Tuesday, January 22, 2019

A Year of Giving - January - Baby Llama Chunky - Lush Life Scarf

This year we will be featuring a pattern each month with the theme of giving. For each pattern we will give away enough yarn to make the project and draw a winner. Each month will feature a new pattern and we will select a winner from the blog and a winner through Facebook. This month's winners will be selected on Monday, March 28 at 3 pm. To enter on the blog comment below with your favorite project to make for giving.

This month, we are featuring a scarf I designed in Baby Llama Chunky - Lush Life Scarf. I started crocheting again in December since I was unable to knit for a while after elbow surgery. I wanted to create a gift for a neighbor that has been a wonderful friend to my family. I thought a dressy scarf would give her warm and a hug when she needed it - with the added bonus of being in her favorite color.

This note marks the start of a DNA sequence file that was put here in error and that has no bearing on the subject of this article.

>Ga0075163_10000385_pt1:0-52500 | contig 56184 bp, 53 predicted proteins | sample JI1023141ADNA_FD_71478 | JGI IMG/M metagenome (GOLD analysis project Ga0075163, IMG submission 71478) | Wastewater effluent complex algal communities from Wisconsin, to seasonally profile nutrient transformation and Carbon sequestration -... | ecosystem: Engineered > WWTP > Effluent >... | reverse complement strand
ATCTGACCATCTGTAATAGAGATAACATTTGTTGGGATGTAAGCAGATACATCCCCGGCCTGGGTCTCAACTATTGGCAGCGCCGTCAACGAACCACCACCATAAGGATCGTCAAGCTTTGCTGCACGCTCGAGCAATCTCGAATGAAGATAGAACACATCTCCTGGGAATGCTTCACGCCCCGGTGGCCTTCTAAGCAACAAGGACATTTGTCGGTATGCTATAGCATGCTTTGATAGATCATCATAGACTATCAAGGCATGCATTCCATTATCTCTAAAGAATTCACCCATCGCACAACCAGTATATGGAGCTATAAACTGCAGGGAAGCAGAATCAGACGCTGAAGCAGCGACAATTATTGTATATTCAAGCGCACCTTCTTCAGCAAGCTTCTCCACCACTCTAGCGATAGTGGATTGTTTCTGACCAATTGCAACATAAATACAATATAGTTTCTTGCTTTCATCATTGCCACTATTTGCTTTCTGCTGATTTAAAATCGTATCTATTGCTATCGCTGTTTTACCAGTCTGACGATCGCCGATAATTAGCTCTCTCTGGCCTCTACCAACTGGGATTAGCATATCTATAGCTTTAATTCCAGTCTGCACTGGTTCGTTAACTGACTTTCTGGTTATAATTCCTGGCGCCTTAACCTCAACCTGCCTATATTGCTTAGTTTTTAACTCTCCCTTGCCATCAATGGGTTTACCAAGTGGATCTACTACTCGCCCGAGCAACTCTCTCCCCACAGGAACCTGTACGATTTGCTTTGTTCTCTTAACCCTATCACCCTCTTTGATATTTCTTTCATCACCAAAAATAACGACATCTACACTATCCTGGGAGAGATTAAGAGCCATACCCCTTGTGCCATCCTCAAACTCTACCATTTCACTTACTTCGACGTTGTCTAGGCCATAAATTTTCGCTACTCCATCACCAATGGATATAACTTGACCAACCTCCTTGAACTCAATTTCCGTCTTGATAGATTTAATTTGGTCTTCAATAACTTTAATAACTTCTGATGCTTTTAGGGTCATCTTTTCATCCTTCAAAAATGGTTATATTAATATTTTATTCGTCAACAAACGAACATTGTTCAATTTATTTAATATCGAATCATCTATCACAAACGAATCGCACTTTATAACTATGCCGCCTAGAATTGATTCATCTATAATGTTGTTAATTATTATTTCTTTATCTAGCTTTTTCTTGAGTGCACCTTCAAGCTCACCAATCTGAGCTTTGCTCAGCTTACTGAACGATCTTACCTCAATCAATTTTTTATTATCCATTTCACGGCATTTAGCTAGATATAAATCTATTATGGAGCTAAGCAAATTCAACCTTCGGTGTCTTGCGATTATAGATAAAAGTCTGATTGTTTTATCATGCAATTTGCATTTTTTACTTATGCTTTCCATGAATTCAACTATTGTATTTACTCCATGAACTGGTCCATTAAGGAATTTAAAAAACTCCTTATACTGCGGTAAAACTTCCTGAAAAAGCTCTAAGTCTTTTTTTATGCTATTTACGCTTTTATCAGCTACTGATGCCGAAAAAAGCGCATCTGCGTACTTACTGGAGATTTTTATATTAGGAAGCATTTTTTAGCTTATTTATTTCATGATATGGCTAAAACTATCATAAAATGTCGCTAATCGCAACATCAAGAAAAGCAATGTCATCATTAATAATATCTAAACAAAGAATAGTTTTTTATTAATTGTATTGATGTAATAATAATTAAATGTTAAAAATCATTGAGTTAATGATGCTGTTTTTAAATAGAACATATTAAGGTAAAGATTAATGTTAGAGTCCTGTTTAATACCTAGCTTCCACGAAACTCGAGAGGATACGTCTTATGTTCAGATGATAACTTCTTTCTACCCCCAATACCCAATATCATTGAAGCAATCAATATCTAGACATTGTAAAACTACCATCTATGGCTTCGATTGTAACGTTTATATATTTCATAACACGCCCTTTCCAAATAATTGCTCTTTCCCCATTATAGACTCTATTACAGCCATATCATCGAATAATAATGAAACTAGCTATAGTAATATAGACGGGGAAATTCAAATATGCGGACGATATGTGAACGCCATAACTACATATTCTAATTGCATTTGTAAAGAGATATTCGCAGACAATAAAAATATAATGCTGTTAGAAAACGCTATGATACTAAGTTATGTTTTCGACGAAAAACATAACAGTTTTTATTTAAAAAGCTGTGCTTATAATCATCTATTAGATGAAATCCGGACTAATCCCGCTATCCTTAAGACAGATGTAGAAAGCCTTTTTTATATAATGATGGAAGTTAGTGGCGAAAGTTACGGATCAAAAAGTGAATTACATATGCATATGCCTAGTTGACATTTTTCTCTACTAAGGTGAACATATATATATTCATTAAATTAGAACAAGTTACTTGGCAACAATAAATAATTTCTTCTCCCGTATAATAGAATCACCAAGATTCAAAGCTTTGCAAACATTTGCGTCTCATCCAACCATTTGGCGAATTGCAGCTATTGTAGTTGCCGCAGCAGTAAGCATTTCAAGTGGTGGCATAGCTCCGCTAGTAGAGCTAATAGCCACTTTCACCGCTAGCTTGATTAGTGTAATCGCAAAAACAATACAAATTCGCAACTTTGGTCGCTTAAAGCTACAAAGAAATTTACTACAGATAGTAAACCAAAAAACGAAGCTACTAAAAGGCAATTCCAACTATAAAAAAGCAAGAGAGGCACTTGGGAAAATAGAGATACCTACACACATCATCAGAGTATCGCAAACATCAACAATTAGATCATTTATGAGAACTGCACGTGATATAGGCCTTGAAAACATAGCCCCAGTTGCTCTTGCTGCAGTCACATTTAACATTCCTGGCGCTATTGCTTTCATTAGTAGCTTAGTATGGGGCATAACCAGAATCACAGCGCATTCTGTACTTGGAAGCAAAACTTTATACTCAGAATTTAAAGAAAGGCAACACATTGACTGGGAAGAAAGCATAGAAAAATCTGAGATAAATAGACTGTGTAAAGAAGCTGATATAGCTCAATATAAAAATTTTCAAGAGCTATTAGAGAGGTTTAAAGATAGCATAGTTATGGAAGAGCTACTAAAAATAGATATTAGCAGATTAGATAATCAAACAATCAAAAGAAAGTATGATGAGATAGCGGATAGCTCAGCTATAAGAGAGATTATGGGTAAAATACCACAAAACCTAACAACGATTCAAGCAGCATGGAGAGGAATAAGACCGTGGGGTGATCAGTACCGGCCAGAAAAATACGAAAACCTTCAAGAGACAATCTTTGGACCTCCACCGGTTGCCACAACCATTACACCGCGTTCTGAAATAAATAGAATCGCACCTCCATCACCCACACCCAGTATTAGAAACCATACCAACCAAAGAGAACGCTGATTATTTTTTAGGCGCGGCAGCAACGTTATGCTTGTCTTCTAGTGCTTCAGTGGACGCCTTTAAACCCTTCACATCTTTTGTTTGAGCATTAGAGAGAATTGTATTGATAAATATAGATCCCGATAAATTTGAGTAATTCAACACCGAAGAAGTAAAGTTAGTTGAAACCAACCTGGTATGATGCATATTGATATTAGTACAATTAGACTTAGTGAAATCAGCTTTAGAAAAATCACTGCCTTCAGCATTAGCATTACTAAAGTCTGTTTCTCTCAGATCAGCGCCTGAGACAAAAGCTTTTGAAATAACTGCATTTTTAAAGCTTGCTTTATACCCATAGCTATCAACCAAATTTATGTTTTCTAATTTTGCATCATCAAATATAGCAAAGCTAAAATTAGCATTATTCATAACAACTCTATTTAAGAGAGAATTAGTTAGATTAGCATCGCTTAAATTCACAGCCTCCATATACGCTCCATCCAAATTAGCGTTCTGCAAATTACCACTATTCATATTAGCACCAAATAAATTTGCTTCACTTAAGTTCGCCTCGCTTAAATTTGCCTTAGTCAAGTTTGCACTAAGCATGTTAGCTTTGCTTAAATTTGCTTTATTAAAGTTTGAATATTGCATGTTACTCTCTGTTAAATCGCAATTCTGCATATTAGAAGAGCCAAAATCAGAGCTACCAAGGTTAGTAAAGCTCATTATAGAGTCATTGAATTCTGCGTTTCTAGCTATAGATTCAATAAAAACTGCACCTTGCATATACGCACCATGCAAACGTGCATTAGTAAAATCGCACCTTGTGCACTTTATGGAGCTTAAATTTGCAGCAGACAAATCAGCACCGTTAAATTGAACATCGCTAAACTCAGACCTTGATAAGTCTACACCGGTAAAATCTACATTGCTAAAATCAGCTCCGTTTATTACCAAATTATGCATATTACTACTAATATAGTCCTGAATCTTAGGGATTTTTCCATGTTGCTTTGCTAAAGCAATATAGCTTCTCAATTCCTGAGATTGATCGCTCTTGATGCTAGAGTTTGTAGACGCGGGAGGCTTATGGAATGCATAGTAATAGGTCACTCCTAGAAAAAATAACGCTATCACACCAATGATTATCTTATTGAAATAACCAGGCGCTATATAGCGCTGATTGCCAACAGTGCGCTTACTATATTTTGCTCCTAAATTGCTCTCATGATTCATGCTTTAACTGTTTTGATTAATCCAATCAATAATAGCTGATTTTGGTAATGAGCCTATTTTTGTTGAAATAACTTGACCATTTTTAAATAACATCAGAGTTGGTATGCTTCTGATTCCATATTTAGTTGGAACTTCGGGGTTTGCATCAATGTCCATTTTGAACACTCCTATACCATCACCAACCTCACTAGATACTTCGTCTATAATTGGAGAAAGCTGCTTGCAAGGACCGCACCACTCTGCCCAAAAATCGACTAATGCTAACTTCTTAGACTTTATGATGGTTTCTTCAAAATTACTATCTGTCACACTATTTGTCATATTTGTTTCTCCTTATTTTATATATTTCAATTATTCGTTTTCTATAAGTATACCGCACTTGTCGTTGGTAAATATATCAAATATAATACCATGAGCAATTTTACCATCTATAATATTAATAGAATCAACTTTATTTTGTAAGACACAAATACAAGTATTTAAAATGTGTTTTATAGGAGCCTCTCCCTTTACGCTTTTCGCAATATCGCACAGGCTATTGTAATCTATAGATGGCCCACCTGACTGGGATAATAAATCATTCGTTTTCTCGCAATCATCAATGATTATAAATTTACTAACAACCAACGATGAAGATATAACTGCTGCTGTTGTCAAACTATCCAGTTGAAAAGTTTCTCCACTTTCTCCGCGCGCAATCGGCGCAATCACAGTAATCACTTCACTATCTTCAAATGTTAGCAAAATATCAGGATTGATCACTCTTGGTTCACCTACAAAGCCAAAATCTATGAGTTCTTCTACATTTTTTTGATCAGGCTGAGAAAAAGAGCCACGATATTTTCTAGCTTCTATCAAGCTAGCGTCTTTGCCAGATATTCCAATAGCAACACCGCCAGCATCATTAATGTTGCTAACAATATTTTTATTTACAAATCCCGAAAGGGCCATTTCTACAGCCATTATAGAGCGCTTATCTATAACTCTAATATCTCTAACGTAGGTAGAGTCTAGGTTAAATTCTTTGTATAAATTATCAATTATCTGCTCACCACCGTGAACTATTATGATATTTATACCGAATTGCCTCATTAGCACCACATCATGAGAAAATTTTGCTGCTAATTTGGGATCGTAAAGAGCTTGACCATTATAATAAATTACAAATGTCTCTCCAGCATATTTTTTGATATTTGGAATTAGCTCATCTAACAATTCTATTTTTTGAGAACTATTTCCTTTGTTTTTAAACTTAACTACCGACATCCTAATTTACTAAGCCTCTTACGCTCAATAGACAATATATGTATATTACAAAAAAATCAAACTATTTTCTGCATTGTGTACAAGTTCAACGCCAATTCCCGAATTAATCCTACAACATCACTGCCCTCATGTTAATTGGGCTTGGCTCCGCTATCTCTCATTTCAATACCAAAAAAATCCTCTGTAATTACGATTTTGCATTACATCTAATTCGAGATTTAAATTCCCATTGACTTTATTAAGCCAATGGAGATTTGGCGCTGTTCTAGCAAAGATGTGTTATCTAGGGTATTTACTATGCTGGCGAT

• 3 skeins Baby Llama Chunky (100% Baby Llama - 109 yds/100 g) - shown in #19 (Acai)
  • J Hook (6 mm)
  • Yarn Needle
12. sts x 5.5 rows = 4” (10 cm) in DC

Finished Size
9" x 72"

Ch - Chain
DC - Double Crochet
SC - Single Crochet

Ch 30 sts
Set-up row - DC in 4th chain from hook, DC in each Ch across

Start Pattern:
Row 1 -  Ch 1, SC in 1st DC, *[Ch1, skip next 2 DC, SC in next DC] - rep from *, end with SC in 3rd ch of turning ch
Row 2 - Chain 5 (counts as DC, Ch 2), SC in next Ch-4 loop, [Ch 4, SC] in each Ch-4 loop across to last Ch-4 loop, Ch 2, DC in last SC
Row 3 - Ch 1, SC in 1st DC,  [Ch 4, SC] in each Ch-4 loop across, end with last SC in 3rd Ch of Turning Ch
Row 4 - Ch 3 (counts as DC), 3 DC in each Ch-4 loop across (28 DC including Ch-3)
Row 5 - Ch 3 (counts as DC), Skip 1st DC, DC in next DC, *[Ch 1, skip next DC, DC in each of next 2 DC] - rep from * until last 2 sts, Ch 1, skip next DC, DC in 3rd Ch of turning Ch